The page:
"Never take a position without an exit strategy, discipline is by far the tao of trading."
Graduated from the Wharton School at the University of Pennsylvania with a class load focused on Fixed Income & Fixed Securities, Corporate Valuation, Financial Derivatives, Investment Management, Corporate Finance, Statistical Inference etc.
Have a keen interest in broad knowledge - knowledge that has potential to reorder industries. Consistently sifting the market for arbitrage opportunities in event-driven, contrarian or special situations. Our work has been featured on Yahoo! Finance, Canadian Business Journal, CNBC, Nasdaq, Investment Properties Mexico, Investopedia, Amigobulls etc.
Legal notice: All the information contained here is presented "as is,"without warranty of any kind, whether express or implied, as of the accuracy, timeliness, or completeness of any such information or with regard to the results to be obtained from its use.
John Rubino manages the financial website DollarCollapse.com. He is the co-author, with GoldMoney’s James Turk, of The Money Bubble (DollarCollapse Press, 2014) and The Collapse of the Dollar and How to Profit From It (Doubleday, 2007), and author of Clean Money: Picking Winners in the Green-Tech Boom (Wiley, 2008), How to Profit from the Coming Real Estate Bust (Rodale, 2003) and Main Street, Not Wall Street (Morrow, 1998). After earning a Finance MBA from New York University, he spent the 1980s on Wall Street, as a money market trader, equity analyst and junk bond analyst. During the 1990s he was a featured columnist with TheStreet.com and a frequent contributor to Individual Investor, Online Investor, and Consumers Digest, among many other publications. He currently writes for CFA Magazine.
Founder of "The Contrarian", a premium research service, featuring the "Bet The Farm" Portfolio. Actively investing since 1995, I have soared like an eagle, and been unmercifully humbled by the markets. Achieved positive returns in 2008, and turned an account with $60,310 on 1/1/2009 into an account with $3,177,937 on 11/30/2009. My best years have been 1995-2003, 2008-2012, and 2016-????. My worst years were 2013-2015. I believe inflation is coming, and we are at an inflection point in the markets.
Twenty year career as an investment analyst, investor, portfolio manager, consultant, and writer. Founder of Koldus Contrarian Investments, Ltd, which was incorporated in the spring of 2009. Dyed in the wool contrarian investor, who has learned, the hard way, that a good contrarian is only contrarian 20% of the time, but being right at key inflection points is the key to meaningful wealth creation in the markets. I believe we are near a meaningful inflection point, perhaps the biggest one yet, for the third time in the past 15 years.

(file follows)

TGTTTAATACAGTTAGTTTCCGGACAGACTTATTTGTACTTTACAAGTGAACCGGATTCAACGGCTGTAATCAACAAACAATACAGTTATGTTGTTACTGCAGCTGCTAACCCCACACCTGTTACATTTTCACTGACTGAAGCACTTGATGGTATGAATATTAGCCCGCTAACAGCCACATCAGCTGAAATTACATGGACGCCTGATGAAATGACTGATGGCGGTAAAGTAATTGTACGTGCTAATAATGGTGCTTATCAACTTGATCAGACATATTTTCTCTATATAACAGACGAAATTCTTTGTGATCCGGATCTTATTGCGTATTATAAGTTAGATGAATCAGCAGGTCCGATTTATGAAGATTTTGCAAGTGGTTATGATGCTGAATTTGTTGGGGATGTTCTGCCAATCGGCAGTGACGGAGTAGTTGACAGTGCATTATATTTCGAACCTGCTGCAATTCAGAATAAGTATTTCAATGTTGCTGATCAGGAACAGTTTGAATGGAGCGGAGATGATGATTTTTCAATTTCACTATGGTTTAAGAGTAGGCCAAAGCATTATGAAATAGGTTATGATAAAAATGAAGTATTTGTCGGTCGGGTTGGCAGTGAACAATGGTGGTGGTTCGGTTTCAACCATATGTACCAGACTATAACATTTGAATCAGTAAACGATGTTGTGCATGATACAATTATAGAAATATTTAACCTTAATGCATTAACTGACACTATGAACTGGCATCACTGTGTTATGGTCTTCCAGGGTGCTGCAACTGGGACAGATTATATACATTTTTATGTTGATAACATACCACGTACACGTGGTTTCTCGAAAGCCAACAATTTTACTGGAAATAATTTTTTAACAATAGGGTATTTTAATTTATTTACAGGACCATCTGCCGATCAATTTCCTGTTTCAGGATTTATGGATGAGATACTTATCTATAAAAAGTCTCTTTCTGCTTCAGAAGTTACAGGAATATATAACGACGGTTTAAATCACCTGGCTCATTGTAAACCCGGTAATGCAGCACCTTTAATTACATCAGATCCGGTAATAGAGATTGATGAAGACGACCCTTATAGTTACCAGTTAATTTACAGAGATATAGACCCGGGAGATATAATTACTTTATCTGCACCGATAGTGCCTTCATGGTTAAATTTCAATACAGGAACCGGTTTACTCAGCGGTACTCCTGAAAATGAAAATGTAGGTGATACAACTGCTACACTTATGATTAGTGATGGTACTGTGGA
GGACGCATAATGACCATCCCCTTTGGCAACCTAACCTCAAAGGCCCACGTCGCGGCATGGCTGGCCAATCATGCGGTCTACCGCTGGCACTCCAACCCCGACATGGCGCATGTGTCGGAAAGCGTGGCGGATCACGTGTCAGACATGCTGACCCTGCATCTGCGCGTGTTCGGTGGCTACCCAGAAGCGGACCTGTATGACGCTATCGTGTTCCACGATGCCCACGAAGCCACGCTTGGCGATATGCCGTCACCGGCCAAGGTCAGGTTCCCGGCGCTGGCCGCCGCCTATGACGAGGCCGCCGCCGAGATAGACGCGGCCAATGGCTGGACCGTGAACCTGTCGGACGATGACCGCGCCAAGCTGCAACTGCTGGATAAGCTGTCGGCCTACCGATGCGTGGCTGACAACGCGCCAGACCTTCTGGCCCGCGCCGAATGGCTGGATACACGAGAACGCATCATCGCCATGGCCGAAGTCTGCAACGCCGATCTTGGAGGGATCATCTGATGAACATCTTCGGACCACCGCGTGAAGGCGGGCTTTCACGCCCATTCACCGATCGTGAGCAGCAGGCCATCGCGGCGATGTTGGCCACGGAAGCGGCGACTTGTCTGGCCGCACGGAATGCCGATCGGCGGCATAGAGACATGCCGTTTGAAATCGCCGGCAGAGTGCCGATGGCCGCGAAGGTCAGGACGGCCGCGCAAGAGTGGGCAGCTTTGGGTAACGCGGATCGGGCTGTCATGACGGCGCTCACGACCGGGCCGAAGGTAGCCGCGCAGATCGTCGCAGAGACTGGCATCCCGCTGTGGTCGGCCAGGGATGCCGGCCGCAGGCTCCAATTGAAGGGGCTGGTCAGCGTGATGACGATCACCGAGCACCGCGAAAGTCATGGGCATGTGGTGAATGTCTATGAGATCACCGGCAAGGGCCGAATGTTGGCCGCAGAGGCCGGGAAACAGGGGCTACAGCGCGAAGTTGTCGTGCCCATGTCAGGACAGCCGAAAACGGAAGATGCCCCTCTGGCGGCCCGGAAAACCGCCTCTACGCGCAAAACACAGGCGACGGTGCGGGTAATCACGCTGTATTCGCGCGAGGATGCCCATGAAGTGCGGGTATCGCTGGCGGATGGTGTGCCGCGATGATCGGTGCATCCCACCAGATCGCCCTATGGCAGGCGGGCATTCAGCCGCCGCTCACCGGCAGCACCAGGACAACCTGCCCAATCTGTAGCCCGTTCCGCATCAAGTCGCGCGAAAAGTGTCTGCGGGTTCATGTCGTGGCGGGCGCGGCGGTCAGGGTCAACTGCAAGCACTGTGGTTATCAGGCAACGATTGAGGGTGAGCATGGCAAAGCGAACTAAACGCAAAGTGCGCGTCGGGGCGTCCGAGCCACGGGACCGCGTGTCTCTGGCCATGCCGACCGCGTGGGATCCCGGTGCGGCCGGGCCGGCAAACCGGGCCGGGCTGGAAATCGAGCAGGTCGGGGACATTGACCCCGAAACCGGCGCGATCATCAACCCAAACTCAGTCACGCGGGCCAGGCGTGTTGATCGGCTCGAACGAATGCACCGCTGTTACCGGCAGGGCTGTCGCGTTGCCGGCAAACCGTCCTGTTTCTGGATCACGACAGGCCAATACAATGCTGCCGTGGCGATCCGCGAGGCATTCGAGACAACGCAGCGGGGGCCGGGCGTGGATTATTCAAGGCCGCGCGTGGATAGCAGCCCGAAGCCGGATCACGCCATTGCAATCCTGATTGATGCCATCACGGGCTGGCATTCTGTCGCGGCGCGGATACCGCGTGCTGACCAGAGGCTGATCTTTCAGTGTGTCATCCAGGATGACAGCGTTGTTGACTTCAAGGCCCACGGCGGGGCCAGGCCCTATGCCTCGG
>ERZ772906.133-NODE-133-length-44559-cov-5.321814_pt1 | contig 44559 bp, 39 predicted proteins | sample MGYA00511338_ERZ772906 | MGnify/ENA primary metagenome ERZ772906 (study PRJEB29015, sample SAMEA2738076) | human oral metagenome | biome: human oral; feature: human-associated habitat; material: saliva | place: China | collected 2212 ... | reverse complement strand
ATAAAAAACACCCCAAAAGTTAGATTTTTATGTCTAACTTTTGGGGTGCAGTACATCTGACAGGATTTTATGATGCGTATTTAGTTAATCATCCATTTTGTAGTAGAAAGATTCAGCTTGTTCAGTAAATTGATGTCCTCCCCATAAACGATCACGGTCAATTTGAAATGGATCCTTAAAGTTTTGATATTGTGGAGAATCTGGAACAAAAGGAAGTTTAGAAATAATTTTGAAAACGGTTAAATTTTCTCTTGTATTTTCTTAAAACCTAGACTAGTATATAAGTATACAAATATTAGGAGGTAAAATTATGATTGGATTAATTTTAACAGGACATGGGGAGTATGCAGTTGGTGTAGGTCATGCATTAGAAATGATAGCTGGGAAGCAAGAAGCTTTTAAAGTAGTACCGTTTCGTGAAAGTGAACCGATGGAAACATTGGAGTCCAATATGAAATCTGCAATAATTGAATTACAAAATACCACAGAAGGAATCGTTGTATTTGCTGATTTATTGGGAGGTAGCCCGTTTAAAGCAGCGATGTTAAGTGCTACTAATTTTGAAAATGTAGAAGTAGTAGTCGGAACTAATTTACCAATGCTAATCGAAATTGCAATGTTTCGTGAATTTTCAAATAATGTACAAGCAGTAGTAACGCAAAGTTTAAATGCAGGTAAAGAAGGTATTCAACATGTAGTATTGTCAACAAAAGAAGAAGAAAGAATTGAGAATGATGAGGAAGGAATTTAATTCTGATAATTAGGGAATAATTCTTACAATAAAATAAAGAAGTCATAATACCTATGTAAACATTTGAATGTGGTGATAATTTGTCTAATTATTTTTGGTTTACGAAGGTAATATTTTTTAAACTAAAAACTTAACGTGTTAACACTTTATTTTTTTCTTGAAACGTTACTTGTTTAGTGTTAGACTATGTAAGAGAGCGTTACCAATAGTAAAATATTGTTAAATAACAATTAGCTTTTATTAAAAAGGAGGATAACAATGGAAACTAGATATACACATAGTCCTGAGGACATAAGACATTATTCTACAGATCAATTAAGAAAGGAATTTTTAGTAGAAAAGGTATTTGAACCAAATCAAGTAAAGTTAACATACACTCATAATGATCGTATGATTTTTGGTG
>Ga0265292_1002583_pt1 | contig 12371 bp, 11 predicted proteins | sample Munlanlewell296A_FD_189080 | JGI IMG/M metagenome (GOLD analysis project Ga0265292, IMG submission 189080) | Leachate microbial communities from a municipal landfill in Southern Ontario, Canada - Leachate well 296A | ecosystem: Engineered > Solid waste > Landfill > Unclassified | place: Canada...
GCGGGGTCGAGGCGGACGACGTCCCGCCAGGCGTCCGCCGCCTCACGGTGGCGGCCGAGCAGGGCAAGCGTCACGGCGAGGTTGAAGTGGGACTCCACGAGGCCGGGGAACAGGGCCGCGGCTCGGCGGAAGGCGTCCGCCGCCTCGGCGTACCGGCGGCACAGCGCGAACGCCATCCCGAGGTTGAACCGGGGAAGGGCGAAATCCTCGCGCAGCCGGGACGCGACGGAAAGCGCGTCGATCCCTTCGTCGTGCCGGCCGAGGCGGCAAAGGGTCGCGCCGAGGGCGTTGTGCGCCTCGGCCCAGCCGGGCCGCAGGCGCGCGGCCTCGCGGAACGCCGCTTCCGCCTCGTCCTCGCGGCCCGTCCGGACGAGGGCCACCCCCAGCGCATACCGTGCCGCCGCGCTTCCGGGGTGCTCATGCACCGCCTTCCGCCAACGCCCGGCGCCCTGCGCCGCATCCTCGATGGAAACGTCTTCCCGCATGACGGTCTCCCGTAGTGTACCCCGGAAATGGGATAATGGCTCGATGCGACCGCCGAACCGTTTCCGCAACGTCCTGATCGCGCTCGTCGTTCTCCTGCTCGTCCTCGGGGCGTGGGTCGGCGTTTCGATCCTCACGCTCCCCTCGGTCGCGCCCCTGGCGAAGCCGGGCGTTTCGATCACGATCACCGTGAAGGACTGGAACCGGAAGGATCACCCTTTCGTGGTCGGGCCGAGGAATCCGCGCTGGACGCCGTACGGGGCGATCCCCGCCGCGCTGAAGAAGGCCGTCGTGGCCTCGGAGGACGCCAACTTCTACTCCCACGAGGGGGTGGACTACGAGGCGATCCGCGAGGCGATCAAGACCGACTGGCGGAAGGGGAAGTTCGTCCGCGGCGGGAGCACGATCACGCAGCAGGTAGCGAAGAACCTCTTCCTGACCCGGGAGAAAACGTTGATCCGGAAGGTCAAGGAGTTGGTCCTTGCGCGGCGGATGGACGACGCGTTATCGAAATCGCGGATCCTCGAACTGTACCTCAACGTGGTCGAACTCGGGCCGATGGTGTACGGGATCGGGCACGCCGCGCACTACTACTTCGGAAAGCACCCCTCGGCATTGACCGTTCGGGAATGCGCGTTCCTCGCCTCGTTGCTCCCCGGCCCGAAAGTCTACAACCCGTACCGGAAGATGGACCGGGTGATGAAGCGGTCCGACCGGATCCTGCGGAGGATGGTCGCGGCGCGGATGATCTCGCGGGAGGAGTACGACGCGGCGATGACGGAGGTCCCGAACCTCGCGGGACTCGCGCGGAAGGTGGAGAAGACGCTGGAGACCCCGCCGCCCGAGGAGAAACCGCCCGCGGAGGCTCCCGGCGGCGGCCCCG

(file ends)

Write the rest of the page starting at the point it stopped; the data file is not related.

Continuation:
Historically, I have had huge wins and impressive losses based on a concentrated, contrarian strategy. Trying to keep the good while filtering out the bad.
Seeking to run an all weather portfolio with minimal volatility and index overlays to capture my strategic and tactical recommendations along with a concentrated best ideas portfolio, which is my bread and butter, but the volatility only makes it suitable for a small piece of an investor's overall portfolio. The following are a couple of my favorite investment quotes.
"Life and investing are long ballgames." Julian Robertson
"A diamond is a chunk of coal that is made good under pressure."
"Knowledge is limited. Imagination encircles the world." Albert Einstein
I’ve been on top of the world, and the world has been on top of me. I have learned to enjoy the perspective from each view, and use opportunities to persistently acquire knowledge, and enjoy the company of those around me, especially loved ones, family, and friends.
At heart, I am a market historian with an unrivaled passion for the capital markets. I have had a long history and specialization with concentrated positions and options trading. Made money in 2008 with a net long portfolio, deploying capital in some of the market's darkest hours into long positions including purchases of American Express, Atlas Energy, Crosstex, First Industrial Real Estate, General Growth Properties, Genworth, Macquarie Infrastructure, Ruth Chris Steakhouse, and Vornado near their lows. Shorting, hedging, and option strategies also helped me in 2007 and 2009, and these are skills that I have developed ever since I started trading heavily in 1996.I enjoy reading, accumulating knowledge, and putting this knowledge to work in the active capital markets, learning lessons along the way.To this day, I continue to learn, and some of these learning lessons have been excruciatingly difficult ones, especially over the past several years, as I made mistakes allocating capital, including a sizable portion of my own capital (I always invest alongside my clients), to commodity related stocks. While all commodity related stocks have struggled since April of 2011, coal companies, which attracted me due to their extremely cheap valuations, and out-of-favor status (I am a strong believer in behavioral finance alongside fundamentals and technicals) have been the worst investing mistake of my career. The focus on the commodity arena has been the biggest mistake of my investment career thus far, yet in its aftermath, I see tremendous opportunity, even larger in scope than the fortuitous 2008/2009 environment.The capital that I accumulated and the confidence gained in navigating the treacherous investment waters of 2008 gave me the confidence to launch my own investment firm in the spring of 2009, right before the ultimate lows in the stock market. At the time I was working as a senior analyst at one of the largest RIA's in the country, and I felt strongly that the market environment was the best time since 1974/1975 to start an investment firm.